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The companies will use GeoVax’s vaccine technology to develop malaria vaccine candidates.
GeoVax Labs, a clinical-stage biotechnology company specializing in the development of human vaccines, announced on March 4, 2019 that it has expanded its collaboration with Leidos, a defense, aviation, information technology, and biomedical research company, to develop malaria vaccine candidates.
The collaboration will be supported under a contract to Leidos from the United States Agency for International Development (USAID) Malaria Vaccine Development Program (MVDP). USAID appointed Leidos to advance promising vaccine candidates against Plasmodium falciparum malaria and selected the GeoVax Modified Vaccinia Ankara- (MVA) and virus-like particle- (VLP) based platform as part of this development effort.
GeoVax’s vaccine technology is based on its live MVA platform, which generates vaccine antigens in the form of multimeric proteins or noninfectious VLPs in the individual being vaccinated. Gene sequences of target antigens are inserted into the MVA genome, which drives their expression and budding from the infected cells. In this way, vaccination strategy mimics a natural viral infection which induces two pools of proteins-virus-infected cells and released multimeric, or VLP, proteins, according to GeoVax.
“Currently there is a shortage of malaria vaccine candidates that can offer the high efficacy rates (e.g., >75%) set by the World Health Organization as a requirement for the second-generation malaria vaccines. Although protein-derived vaccines can deliver multiple antigens in immunogenic VLP conformation, they hardly produce a balanced functional cellular immune response needed to confer a high protection,” Farshad Guirakhoo, PhD, GeoVax’s chief scientific officer, said in a company press release. “In contrast, vectored-derived live vaccines are capable of producing the appropriate balanced immune responses, but they suffer from limitations in delivering the required number of transgenes needed to protect against all stages of malaria parasite. GeoVax’s MVA–VLP platform can overcome both limitations of antigen conformation and transgene capacity by delivering multiple transgenes (e.g., from parasite’s liver stage, blood stage, and mosquito stage) in the form of VLPs delivered in vivo. This new collaboration with Leidos complements our ongoing malaria vaccine development project with Burnet Institute in Australia and offers multiple opportunities for success.”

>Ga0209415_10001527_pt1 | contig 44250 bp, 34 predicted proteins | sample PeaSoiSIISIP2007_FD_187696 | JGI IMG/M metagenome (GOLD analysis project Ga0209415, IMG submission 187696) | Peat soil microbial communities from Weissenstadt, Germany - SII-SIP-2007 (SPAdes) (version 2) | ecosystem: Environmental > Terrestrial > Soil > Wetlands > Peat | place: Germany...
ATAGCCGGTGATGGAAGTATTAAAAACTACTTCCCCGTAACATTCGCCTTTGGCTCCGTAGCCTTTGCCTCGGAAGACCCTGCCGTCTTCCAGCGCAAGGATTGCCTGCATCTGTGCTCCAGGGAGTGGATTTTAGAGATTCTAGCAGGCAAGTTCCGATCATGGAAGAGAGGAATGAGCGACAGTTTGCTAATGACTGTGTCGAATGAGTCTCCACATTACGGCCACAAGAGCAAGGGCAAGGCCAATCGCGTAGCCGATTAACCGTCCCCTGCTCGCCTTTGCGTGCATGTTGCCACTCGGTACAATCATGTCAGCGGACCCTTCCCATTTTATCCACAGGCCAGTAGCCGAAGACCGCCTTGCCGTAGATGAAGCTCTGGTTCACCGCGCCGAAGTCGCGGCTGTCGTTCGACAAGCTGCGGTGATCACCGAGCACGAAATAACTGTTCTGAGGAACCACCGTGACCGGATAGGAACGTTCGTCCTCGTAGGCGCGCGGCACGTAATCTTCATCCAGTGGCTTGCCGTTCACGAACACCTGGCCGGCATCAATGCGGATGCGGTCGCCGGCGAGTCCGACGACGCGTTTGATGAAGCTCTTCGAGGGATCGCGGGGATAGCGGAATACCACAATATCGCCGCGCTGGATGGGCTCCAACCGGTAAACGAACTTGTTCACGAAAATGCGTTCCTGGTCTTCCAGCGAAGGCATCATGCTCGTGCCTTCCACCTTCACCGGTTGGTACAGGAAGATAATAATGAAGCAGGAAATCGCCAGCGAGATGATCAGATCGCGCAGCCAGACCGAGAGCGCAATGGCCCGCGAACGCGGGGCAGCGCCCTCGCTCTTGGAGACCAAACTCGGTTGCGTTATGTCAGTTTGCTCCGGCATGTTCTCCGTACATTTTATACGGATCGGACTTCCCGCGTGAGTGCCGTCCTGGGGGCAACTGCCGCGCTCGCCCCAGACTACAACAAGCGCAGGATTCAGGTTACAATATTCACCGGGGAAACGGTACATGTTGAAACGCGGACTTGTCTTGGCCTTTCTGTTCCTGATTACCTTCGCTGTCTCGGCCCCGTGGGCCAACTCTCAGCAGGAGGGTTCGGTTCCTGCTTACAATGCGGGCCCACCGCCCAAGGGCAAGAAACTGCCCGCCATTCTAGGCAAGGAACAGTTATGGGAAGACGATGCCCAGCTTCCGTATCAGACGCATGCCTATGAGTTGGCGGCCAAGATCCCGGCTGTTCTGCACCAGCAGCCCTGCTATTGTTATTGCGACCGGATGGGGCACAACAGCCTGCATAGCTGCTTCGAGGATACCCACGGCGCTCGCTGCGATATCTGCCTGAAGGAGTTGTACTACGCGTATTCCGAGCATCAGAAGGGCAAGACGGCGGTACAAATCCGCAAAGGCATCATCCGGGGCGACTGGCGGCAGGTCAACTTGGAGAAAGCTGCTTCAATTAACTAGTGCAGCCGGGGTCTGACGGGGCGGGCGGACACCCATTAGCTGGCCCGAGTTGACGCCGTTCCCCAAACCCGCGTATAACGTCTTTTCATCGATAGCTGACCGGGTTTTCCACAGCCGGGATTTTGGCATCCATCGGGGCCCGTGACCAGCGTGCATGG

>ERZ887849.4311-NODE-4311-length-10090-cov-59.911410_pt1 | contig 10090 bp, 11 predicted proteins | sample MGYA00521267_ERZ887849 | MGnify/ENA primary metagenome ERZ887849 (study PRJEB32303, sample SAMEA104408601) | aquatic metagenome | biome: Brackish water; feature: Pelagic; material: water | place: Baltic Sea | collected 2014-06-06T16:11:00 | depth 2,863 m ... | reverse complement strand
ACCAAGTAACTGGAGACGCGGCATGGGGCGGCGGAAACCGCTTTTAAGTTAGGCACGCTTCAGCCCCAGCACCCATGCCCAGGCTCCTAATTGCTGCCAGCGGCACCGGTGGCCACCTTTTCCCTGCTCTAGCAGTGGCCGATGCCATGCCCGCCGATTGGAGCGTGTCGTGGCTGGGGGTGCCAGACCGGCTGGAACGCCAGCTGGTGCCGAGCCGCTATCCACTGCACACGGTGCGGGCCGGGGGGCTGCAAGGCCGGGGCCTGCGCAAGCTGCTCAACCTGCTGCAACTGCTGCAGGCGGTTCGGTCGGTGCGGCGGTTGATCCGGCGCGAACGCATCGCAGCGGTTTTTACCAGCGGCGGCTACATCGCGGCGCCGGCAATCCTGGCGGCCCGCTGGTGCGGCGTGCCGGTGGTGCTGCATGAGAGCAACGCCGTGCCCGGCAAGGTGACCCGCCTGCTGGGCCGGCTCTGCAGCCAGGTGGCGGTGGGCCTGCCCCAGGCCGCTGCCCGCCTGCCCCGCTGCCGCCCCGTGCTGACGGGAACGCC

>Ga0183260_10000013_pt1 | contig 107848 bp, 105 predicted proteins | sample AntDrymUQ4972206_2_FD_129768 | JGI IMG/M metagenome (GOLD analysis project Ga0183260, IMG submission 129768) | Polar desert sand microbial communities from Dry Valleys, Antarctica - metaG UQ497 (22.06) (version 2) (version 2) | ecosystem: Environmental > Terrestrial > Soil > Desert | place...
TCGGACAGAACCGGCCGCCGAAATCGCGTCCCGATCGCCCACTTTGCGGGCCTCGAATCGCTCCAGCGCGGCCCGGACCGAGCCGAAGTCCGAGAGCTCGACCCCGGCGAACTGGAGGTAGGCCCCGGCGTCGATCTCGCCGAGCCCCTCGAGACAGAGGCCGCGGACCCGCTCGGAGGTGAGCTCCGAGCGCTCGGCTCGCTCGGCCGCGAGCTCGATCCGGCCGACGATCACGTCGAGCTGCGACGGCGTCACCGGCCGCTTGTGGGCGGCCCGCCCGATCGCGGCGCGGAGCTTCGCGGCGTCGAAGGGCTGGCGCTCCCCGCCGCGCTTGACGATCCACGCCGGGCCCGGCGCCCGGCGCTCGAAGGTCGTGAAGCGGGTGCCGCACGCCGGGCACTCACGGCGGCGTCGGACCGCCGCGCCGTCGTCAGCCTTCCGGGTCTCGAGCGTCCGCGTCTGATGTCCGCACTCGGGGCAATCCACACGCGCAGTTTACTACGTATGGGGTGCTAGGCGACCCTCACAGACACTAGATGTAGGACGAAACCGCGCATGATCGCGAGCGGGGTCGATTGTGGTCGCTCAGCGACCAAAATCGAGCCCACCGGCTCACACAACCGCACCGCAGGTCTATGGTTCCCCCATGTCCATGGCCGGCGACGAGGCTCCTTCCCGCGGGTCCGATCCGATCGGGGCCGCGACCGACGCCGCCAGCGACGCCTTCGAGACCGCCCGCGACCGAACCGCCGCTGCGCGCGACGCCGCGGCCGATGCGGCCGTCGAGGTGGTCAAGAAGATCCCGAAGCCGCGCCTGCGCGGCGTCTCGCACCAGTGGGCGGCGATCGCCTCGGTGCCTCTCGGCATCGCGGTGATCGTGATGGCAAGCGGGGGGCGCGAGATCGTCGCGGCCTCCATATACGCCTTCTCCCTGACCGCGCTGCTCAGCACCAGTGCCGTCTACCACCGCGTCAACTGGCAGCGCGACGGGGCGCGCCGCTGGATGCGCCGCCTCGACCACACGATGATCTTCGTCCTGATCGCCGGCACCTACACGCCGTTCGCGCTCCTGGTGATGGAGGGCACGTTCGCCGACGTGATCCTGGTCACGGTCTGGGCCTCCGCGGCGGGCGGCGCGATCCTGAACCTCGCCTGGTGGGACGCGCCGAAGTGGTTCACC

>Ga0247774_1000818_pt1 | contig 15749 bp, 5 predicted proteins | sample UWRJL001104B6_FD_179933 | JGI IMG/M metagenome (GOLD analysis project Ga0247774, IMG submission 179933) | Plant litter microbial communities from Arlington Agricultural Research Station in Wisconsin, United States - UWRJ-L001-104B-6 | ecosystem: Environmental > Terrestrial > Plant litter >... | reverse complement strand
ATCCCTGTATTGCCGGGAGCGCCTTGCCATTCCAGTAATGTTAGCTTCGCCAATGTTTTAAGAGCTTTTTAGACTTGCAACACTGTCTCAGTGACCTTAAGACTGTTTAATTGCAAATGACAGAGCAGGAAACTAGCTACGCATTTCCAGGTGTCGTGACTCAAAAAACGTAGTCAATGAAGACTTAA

“Our hope is to successfully proceed through product development and identify promising vaccine candidates that can be taken into clinical development as quickly as possible, demonstrating an effective, safe vaccine for malaria prevention,” commented David Dodd, GeoVax’s president and CEO, in the press release. “We are confident that our technology, combined with Leidos’ has an excellent chance for success.”
In November 2018, the companies announced an earlier collaboration on an immunotherapy research program. The project includes the design, construction, and characterization of multiple immunotherapeutic vaccine candidates using GeoVax’s MVA–VLP vaccine platform combined with certain peptide PD-1 checkpoint inhibitors developed by Leidos. The vaccine design, construction, and characterization will be performed at GeoVax with further analysis conducted by Leidos.